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Selected for attainment: estimating early child health effects on adult outcomes

Robert G. White, University of Wisconsin at Madison

Sample selection bias is a chronic problem in longitudinal studies that is particularly problematic for studies concerning the relationship between health and socio-economic status. This paper adopts two alternate methods for handling sample selection bias attributable to survey attrition and item non-response. Both methods are applied to examine the magnitude of bias in the effects of childhood cognition and behavior on the adult socio-economic gradient in health. A method for sample selection correction with multiple imputation for item non-response is implemented to account for different sources of sample selection bias over time. Estimates of a life course model of health and socioeconomic attainment demonstrate that sample selection bias inflates estimates of socioeconomic gradients. The proposed correction for sample selection bias also suggests that the effects of early child non-cognitive skills rather than cognitive skills may play an important role in the early life origins of adult socioeconomic gradients.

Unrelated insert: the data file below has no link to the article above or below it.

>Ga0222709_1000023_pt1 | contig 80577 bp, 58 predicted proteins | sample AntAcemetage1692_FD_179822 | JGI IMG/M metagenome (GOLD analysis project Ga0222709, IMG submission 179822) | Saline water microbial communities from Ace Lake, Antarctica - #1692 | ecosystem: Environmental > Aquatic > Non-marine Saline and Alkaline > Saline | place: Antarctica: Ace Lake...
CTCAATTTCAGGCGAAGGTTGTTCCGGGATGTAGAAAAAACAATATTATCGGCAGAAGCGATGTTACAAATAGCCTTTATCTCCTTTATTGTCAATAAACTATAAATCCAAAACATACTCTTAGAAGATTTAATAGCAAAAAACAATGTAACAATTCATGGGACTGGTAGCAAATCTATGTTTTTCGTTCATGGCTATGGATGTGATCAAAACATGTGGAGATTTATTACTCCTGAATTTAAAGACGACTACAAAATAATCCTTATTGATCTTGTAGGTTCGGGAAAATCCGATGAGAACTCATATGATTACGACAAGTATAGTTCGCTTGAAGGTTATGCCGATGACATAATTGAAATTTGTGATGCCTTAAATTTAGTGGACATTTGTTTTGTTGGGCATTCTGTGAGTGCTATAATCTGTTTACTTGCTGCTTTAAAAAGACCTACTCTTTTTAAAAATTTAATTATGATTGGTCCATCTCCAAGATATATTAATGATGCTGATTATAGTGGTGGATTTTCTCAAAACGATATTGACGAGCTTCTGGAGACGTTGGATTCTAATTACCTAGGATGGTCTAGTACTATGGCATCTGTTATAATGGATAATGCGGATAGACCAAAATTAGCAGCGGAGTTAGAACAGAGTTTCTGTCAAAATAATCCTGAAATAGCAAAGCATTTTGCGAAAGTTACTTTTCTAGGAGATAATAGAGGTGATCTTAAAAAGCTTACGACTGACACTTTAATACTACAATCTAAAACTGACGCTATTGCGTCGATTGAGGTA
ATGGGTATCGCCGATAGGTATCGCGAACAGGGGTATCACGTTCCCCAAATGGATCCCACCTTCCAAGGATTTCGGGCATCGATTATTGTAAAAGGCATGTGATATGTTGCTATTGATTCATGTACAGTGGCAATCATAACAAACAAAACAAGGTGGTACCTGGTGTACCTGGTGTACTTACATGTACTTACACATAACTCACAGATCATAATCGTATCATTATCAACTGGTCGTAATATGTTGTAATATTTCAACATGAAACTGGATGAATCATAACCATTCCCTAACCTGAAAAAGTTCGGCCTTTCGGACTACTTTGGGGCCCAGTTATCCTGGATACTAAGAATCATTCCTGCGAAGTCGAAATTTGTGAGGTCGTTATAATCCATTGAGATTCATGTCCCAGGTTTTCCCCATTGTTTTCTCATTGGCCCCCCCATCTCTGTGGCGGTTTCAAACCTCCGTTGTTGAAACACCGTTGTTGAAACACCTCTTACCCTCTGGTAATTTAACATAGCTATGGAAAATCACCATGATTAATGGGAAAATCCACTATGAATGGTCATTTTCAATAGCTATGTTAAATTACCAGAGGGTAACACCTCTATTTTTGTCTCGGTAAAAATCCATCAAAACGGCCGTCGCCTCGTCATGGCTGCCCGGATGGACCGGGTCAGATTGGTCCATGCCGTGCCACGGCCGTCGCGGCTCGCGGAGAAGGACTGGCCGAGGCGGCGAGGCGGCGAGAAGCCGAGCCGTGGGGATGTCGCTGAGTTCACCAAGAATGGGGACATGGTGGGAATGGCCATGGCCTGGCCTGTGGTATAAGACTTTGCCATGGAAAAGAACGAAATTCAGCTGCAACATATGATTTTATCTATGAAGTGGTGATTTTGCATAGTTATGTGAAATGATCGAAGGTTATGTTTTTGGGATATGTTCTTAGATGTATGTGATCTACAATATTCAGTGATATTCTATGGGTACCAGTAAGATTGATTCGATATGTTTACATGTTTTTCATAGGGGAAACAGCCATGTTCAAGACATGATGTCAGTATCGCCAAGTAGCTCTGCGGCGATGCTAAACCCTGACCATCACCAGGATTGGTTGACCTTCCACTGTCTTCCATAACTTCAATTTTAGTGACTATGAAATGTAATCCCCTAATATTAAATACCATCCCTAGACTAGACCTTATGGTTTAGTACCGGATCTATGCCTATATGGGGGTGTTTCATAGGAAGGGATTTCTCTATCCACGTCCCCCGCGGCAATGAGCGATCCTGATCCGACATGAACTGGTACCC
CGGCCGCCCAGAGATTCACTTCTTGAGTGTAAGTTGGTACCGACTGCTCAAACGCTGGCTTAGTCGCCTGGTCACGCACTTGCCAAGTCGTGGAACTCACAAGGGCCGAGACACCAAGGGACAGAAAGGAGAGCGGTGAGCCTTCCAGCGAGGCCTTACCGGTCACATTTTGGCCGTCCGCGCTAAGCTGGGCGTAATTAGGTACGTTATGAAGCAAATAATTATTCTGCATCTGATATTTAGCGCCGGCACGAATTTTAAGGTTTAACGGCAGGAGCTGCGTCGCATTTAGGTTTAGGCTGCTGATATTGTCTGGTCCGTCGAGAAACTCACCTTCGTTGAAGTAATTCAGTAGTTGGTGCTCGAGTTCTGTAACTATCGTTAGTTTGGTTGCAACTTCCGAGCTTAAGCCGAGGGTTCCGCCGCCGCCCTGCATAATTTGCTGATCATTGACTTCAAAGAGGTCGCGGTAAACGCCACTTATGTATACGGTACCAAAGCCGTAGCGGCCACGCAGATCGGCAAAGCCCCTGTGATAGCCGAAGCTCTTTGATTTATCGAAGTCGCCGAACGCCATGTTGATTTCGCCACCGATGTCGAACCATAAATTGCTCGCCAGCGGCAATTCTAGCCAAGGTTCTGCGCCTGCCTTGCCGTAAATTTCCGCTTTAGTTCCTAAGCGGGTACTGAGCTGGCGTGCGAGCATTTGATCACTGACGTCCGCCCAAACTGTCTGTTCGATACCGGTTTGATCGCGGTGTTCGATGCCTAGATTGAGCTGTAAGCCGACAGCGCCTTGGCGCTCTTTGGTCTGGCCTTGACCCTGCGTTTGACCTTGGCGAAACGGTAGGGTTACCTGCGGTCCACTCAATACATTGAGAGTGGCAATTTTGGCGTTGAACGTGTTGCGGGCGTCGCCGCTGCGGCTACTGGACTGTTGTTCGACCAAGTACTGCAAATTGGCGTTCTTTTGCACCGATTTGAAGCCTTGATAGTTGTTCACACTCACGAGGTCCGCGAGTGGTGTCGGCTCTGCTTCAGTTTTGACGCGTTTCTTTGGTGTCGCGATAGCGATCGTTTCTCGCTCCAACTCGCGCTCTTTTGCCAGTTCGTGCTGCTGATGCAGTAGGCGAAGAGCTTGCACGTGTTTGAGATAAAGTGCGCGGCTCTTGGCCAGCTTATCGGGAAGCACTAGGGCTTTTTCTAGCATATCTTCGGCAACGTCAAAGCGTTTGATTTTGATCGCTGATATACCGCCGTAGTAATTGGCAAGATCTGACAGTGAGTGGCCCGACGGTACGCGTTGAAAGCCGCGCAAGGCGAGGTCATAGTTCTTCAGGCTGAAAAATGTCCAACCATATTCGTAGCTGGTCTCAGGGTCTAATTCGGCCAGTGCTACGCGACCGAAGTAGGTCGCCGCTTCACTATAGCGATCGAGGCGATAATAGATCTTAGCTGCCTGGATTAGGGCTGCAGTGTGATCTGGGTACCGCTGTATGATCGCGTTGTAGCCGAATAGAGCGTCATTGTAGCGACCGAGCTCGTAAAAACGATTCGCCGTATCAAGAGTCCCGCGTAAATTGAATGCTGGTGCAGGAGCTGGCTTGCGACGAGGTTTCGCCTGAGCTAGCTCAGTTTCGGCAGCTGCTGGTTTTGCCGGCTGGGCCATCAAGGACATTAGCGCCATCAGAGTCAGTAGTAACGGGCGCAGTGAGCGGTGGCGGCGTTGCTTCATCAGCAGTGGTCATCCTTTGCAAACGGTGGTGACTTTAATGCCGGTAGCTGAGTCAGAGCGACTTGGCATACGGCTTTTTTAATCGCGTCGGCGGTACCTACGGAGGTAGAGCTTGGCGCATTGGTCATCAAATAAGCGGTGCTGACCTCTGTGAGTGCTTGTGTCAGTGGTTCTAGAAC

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Presented in Session 78: Child health, education and nutrition